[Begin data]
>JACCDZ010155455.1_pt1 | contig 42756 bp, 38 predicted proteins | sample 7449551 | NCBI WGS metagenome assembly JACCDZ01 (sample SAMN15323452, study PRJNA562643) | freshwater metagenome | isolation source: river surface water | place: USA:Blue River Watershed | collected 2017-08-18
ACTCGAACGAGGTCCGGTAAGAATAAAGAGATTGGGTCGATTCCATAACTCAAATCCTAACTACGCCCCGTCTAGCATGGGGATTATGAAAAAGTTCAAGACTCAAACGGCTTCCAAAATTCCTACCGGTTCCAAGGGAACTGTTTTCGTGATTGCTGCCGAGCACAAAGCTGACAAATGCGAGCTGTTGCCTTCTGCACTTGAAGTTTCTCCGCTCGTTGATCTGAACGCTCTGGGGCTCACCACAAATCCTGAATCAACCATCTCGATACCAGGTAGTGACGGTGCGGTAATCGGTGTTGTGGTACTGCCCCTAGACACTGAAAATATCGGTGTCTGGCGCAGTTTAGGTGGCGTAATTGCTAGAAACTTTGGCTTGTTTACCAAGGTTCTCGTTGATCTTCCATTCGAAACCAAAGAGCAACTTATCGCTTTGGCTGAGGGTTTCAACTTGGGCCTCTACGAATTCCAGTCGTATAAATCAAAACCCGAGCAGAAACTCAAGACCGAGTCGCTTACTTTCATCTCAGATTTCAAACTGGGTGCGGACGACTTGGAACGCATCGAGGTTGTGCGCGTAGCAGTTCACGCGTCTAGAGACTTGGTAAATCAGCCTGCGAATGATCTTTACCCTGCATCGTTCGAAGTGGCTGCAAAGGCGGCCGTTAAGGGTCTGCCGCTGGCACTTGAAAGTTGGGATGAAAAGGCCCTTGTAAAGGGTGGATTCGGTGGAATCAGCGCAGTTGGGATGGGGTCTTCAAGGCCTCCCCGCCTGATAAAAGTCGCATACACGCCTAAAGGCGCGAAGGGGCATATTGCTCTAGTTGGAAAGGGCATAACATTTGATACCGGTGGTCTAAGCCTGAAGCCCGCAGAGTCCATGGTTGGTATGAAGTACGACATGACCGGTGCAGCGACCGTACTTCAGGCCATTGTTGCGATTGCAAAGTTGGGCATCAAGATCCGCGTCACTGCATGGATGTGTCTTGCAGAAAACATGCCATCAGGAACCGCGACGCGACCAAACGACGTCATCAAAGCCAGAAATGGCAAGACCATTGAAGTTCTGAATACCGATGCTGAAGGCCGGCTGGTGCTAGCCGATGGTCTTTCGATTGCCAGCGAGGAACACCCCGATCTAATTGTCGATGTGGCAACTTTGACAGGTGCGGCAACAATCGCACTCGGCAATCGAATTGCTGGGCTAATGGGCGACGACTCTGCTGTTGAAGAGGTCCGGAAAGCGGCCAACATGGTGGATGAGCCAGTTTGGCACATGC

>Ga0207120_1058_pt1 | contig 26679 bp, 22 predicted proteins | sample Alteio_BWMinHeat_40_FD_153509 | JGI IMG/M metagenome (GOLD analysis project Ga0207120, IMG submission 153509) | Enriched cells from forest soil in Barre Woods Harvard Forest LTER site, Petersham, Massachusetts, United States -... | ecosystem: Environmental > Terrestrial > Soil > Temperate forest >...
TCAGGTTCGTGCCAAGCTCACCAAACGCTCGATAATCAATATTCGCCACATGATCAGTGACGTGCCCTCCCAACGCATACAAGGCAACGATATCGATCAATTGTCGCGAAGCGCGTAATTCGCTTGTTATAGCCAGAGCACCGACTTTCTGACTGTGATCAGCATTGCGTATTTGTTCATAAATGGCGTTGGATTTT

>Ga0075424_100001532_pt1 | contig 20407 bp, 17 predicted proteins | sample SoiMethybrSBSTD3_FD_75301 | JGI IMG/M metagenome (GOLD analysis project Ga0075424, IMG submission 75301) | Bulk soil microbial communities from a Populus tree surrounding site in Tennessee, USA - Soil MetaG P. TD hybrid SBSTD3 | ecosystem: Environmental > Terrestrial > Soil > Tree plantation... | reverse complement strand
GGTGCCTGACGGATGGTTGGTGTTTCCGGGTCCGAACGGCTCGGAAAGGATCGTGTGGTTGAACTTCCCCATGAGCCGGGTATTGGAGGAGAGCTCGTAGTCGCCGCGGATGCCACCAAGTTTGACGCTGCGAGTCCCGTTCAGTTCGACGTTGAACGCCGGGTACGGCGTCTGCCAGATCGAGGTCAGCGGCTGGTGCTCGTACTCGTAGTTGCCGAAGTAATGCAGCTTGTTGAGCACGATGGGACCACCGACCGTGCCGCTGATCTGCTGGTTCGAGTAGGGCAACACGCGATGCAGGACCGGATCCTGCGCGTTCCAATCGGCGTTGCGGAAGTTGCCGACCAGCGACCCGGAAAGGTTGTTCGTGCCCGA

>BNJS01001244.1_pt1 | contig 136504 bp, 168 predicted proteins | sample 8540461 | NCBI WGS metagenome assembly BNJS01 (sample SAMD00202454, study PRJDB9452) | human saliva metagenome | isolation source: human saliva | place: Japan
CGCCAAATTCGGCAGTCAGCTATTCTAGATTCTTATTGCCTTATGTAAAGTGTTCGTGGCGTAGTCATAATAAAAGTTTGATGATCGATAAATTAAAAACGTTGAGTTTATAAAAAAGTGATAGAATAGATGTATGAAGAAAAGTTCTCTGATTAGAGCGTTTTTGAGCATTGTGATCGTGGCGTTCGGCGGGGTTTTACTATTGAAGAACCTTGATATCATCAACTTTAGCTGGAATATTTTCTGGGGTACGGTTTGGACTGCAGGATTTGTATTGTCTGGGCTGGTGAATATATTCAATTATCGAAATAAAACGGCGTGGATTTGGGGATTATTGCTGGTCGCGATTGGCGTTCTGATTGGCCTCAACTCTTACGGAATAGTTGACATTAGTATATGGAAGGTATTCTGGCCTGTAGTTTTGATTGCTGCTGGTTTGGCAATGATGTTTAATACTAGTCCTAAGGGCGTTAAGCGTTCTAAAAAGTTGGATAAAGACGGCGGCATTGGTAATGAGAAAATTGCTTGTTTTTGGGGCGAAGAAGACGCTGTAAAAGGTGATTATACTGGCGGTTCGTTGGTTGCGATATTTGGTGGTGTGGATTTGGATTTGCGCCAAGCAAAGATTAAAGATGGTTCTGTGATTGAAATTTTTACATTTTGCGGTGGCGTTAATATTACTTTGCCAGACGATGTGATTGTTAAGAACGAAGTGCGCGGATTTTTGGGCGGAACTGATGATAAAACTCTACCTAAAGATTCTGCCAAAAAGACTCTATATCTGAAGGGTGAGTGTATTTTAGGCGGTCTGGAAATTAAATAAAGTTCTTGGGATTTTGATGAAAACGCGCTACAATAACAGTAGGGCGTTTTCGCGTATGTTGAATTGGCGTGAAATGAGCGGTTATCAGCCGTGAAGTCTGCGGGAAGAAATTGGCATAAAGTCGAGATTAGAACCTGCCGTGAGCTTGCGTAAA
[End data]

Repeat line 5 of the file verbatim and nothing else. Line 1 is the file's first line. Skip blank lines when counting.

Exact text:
>Ga0075424_100001532_pt1 | contig 20407 bp, 17 predicted proteins | sample SoiMethybrSBSTD3_FD_75301 | JGI IMG/M metagenome (GOLD analysis project Ga0075424, IMG submission 75301) | Bulk soil microbial communities from a Populus tree surrounding site in Tennessee, USA - Soil MetaG P. TD hybrid SBSTD3 | ecosystem: Environmental > Terrestrial > Soil > Tree plantation... | reverse complement strand